When you think of Neptune, you probably think of a rich blue planet with swirls visible within it. However, that isn’t what Neptune looks like at all. The planet looks more like the paler blue we associate with Uranus. This was noticed when the images were first shared but has been forgotten in all the excitement. You can now see Neptune in its true colors thanks to a new picture from the University of Oxford .
The image shows the two giant ice planets next to each other, as we have seen them in previous images. And, based on the changes made by the team at the University of Oxford, the true colors of the planets make it a bit harder to see some of the other details on them.
But, why would the astronomers tell us lies? Why would they lie to us and make it seem like Neptune is a deep rich blue, when in fact its true colour is more pale? It wasn’t. The original photos were captioned heavily with the information that colors were changed to better show the details of planets. Unfortunately, over time, that messaging has been lost in the mix.
This is why the University of Oxford decided to showcase the two planet’s true colors in this new image. Both planets are actually a greenish-blue color, with very similar makeup. This also helps address other arguments, including why Neptune is so much bluer. It’s really interesting to see these two planets in their true colors, though, and it also helps to highlight an important note that should be made with all images of the cosmos.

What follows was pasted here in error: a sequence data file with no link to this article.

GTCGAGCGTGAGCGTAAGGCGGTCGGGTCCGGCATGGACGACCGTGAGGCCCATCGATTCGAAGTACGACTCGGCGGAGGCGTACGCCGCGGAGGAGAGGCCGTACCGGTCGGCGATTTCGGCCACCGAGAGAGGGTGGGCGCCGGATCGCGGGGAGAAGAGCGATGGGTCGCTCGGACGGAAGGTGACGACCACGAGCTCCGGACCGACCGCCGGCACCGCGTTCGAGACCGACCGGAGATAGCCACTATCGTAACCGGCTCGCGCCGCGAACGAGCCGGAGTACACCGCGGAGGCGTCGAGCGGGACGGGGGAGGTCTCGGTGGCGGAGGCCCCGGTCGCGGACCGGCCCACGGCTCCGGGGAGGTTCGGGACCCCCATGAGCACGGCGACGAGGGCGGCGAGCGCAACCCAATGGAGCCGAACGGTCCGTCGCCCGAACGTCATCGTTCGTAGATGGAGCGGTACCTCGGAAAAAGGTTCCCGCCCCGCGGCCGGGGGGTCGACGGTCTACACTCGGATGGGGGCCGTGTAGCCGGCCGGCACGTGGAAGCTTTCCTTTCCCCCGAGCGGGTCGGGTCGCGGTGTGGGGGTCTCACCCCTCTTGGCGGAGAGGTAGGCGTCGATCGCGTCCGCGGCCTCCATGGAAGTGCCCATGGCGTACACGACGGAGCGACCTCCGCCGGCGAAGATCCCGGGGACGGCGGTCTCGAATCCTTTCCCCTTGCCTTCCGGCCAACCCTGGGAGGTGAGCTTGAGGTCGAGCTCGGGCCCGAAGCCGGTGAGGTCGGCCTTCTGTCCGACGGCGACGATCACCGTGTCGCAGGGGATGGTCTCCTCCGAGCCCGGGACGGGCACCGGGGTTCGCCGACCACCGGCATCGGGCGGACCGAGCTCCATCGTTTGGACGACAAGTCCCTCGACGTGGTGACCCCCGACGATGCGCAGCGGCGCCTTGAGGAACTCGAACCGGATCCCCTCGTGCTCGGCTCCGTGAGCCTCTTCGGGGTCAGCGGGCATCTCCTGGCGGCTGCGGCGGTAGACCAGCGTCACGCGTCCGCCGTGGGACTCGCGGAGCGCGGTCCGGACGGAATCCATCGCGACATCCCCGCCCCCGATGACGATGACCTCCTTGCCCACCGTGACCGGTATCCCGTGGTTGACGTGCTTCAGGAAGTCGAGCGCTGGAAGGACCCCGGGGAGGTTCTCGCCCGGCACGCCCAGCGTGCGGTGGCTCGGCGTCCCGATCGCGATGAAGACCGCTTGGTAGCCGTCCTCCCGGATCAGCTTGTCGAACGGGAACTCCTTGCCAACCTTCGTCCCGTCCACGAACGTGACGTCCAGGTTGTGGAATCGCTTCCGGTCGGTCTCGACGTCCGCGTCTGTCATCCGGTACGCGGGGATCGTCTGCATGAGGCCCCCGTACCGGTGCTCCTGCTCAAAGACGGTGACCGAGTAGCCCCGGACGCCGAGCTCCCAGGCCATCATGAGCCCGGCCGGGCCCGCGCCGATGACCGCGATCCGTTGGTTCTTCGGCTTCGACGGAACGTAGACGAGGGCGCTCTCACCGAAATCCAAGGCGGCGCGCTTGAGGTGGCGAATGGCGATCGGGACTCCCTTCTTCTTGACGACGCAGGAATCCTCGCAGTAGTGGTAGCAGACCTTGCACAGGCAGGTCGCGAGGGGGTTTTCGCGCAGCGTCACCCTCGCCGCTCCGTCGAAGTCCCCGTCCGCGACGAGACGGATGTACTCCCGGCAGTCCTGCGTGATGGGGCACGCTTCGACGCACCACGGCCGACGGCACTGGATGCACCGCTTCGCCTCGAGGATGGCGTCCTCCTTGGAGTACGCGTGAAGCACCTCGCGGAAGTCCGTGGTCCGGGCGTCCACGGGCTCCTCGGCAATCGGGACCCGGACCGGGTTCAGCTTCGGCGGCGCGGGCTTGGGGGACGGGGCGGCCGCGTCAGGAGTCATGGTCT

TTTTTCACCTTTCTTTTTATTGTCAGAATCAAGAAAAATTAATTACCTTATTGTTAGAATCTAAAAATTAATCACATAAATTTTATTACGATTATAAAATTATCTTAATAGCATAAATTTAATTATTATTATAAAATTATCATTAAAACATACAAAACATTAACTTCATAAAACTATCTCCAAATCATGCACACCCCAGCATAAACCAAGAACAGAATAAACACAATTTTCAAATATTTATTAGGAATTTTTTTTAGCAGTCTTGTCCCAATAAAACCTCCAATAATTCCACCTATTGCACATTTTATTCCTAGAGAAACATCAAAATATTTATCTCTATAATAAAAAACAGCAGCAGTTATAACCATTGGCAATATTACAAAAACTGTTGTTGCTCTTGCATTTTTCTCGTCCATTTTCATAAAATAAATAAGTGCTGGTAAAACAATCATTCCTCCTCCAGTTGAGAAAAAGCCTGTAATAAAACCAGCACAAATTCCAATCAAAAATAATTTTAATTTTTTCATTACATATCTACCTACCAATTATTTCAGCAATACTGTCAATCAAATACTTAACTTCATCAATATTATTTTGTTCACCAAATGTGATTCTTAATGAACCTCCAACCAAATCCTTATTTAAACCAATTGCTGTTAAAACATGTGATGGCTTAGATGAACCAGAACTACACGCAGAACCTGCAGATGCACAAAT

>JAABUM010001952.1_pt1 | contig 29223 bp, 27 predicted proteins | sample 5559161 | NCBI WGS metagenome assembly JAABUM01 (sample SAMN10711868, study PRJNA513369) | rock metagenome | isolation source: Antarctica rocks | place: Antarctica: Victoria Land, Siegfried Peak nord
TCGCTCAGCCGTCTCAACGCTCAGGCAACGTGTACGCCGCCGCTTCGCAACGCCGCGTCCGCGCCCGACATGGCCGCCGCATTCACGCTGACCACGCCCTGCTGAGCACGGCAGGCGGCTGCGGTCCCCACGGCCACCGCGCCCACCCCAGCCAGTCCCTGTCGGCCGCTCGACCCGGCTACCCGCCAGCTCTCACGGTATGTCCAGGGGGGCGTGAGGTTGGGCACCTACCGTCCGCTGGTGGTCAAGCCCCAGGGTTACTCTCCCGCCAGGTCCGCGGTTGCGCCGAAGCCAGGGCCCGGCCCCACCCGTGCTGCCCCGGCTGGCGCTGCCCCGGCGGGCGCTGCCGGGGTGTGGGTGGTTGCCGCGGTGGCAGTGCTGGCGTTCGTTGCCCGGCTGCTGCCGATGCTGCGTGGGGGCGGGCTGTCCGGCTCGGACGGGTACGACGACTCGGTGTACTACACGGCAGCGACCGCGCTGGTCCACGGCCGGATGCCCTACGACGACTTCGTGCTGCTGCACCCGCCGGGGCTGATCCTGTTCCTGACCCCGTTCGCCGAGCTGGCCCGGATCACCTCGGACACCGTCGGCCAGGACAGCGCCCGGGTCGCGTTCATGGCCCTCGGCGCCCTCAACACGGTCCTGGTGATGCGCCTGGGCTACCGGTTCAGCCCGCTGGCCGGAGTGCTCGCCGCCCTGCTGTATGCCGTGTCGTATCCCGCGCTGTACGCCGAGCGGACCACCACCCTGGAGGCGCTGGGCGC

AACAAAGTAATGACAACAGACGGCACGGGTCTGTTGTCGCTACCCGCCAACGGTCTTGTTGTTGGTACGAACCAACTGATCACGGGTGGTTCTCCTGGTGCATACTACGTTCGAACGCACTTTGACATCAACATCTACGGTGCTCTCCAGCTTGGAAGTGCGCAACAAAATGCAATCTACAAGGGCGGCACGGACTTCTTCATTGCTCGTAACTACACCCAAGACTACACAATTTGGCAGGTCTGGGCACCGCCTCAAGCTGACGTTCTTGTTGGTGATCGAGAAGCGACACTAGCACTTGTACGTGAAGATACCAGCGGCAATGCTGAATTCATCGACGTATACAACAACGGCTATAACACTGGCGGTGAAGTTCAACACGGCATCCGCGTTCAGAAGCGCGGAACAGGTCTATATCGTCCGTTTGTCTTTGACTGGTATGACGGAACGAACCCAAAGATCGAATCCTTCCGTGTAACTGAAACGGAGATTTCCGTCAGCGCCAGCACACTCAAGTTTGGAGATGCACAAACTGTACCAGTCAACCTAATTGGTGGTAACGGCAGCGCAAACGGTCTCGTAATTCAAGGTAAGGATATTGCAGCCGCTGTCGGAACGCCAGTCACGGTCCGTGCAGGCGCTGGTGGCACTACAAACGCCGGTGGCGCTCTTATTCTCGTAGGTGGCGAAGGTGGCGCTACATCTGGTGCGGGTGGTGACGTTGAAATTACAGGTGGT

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See, whenever space telescopes like James Webb capture images of a faraway galaxy, the astronomers who look at the images must interpret that data. Although many astronomers use similar colorization models, they can differ in the way that the images are colored. This gives us different perspectives on the same objects. That’s why Neptune’s true colors are so different from what we have been shown over the years.
It’s important to remember that images shared of the universe are likely not that colour. This is just how the data has been interpreted to help showcase the various pieces of information and details visible in the data. So, while Webb’s image of the Pillars of Creation might be enthralling, that’s not actually what the cosmic object looks like.